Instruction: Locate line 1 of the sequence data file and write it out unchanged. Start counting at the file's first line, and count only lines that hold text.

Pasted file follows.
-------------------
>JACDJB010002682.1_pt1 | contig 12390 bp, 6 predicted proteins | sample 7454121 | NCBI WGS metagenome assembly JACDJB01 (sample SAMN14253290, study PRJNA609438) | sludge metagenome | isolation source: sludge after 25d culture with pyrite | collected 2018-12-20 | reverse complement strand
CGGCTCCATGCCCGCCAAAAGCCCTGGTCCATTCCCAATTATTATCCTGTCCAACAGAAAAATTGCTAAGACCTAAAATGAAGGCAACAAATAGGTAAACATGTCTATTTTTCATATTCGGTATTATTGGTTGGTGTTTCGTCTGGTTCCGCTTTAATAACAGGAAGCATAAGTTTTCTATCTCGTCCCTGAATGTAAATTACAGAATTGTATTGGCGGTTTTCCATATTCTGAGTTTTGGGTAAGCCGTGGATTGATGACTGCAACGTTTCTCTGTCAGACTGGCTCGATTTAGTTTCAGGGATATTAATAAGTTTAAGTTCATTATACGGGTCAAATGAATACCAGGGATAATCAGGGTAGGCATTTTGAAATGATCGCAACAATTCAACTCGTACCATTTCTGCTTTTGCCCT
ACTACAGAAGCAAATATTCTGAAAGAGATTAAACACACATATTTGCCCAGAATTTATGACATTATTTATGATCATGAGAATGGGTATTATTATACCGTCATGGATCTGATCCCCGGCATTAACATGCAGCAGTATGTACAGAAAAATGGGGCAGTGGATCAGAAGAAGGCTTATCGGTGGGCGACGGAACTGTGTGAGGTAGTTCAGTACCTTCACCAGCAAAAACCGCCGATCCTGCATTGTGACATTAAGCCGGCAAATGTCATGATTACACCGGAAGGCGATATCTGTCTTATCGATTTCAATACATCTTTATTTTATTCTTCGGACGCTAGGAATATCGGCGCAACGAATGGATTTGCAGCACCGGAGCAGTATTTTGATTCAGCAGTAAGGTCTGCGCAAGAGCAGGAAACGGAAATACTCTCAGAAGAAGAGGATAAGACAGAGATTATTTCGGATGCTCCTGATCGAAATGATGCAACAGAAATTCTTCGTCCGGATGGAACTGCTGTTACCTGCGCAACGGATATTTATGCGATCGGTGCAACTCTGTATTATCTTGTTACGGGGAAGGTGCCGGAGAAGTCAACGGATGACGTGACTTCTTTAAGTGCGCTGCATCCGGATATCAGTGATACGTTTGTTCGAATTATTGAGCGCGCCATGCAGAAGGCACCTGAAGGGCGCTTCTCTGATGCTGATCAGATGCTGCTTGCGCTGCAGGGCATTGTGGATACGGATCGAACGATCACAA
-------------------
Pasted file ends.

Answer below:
>JACDJB010002682.1_pt1 | contig 12390 bp, 6 predicted proteins | sample 7454121 | NCBI WGS metagenome assembly JACDJB01 (sample SAMN14253290, study PRJNA609438) | sludge metagenome | isolation source: sludge after 25d culture with pyrite | collected 2018-12-20 | reverse complement strand